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<div><h4>Clinical prediction tool to identify children at risk of pulmonary embolism.</h4><i>Tiratrakoonseree T, Charoenpichitnun S, Natesirinilkul R, Songthawee N, ... Vaewpanich J, Sirachainan N</i><br /><b>Introduction</b><br />The diagnosis of pediatric pulmonary embolism (PE) is often delayed due to non-specific symptoms, and clinical prediction tools designed for adults are unsuitable for children. This study aimed to create a PE predictive model and to evaluate the reported tools in the Thai pediatric population.<br /><b>Materials and methods</b><br />A multi-center retrospective study from 4 university hospitals included children ≤18 years of age undergoing computed tomography pulmonary angiogram from 2000 to 2020 with the suspicion of PE. Patients\' clinical presentations and risk factors of venous thromboembolism (VTE) were compared between the PE-positive and PE-negative groups. Significant risk factors from univariate and multivariate logistic regression were included to create a clinical prediction tool. The performance of the model was demonstrated by sensitivity, specificity, area under the curve (AUC), Hosmer Lemeshow test, ratio of observed and expected outcomes and bootstrapping.<br /><b>Results</b><br />Of the 104 patients included, 43 (41.3 %) were grouped as PE-positive and 61 (58.7 %) as PE-negative. Five parameters, including congenital heart disease/pulmonary surgery, known thrombophilia, previous VTE, nephrotic syndrome and chest pain showed significant differences between the two groups. Score ≥ 2 yielded a 74.4 % sensitivity and a 75.4 % specificity with an AUC of the model of 0.809. The model performance and validation results were within satisfactory ranges.<br /><b>Conclusion</b><br />The study created a clinical prediction tool indicating the likelihood of PE among Thai children. A score ≥2 was suggestive of PE.<br /><br />Copyright © 2024 Faculty of Medicine Ramathibodi Hospital, Mahidol University. Published by Elsevier Ltd.. All rights reserved.<br /><br /><small>Thromb Res: 12 Jan 2024; 234:151-157</small></div>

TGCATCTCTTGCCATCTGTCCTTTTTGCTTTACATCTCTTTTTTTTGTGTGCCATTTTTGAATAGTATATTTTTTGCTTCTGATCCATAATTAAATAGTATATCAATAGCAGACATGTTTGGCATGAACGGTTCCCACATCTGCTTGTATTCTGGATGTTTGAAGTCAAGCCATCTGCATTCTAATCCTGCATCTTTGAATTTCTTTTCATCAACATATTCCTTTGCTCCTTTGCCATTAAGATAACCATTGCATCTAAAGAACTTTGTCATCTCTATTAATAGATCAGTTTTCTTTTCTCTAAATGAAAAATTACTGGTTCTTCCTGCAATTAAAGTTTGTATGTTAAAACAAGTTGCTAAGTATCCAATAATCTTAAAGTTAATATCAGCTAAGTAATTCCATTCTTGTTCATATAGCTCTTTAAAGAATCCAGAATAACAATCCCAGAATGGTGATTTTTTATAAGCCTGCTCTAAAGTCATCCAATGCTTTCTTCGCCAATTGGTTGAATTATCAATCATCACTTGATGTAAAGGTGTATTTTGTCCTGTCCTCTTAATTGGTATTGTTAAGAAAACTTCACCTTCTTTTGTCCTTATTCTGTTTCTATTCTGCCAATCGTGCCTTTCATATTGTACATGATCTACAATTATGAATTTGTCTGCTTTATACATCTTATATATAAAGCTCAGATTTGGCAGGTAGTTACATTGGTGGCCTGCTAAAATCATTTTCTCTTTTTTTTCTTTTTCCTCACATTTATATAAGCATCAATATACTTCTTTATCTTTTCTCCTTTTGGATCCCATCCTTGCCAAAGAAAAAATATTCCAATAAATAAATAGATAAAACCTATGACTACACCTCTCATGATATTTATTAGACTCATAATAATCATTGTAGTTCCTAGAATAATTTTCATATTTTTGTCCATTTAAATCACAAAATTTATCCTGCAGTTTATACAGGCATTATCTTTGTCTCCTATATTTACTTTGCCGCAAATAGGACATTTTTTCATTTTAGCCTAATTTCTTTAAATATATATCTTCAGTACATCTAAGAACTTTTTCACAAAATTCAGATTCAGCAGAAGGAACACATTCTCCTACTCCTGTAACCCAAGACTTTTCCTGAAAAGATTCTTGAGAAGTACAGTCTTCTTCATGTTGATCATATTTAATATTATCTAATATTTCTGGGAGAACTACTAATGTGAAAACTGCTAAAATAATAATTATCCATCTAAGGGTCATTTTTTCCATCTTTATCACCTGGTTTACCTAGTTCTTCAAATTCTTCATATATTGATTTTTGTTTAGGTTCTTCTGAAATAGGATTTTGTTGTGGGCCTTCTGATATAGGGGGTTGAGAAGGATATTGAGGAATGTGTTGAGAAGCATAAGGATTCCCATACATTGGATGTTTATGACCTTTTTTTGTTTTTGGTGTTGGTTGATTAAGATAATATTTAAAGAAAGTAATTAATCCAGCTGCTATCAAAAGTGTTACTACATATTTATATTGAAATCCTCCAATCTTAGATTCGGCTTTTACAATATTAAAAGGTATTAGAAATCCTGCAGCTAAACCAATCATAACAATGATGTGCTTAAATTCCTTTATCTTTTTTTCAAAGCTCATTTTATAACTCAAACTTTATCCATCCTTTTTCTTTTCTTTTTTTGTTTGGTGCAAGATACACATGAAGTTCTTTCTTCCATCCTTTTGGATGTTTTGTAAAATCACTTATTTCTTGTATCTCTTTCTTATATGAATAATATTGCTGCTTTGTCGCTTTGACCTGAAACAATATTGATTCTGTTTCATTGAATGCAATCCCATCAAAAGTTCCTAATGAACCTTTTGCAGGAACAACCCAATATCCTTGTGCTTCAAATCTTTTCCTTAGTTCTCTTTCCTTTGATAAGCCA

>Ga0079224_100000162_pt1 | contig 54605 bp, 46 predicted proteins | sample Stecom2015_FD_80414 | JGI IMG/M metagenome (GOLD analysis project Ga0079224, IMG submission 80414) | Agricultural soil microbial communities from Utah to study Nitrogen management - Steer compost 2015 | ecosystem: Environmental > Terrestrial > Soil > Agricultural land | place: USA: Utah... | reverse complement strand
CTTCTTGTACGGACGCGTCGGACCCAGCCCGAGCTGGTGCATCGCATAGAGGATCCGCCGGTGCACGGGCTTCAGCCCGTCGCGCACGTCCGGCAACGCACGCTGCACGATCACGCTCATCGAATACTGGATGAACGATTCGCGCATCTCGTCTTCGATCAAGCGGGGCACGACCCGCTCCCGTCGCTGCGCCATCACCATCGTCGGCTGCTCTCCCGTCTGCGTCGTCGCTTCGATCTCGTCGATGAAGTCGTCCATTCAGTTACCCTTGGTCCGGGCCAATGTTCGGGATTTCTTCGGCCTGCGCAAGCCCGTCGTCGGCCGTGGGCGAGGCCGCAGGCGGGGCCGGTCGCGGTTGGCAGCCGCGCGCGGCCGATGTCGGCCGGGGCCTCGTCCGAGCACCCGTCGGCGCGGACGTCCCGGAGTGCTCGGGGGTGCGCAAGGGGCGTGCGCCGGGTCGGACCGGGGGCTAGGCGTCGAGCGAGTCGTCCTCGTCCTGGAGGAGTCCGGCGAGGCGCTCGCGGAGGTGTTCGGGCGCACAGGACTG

Tiratrakoonseree T, Charoenpichitnun S, Natesirinilkul R, Songthawee N, ... Vaewpanich J, Sirachainan N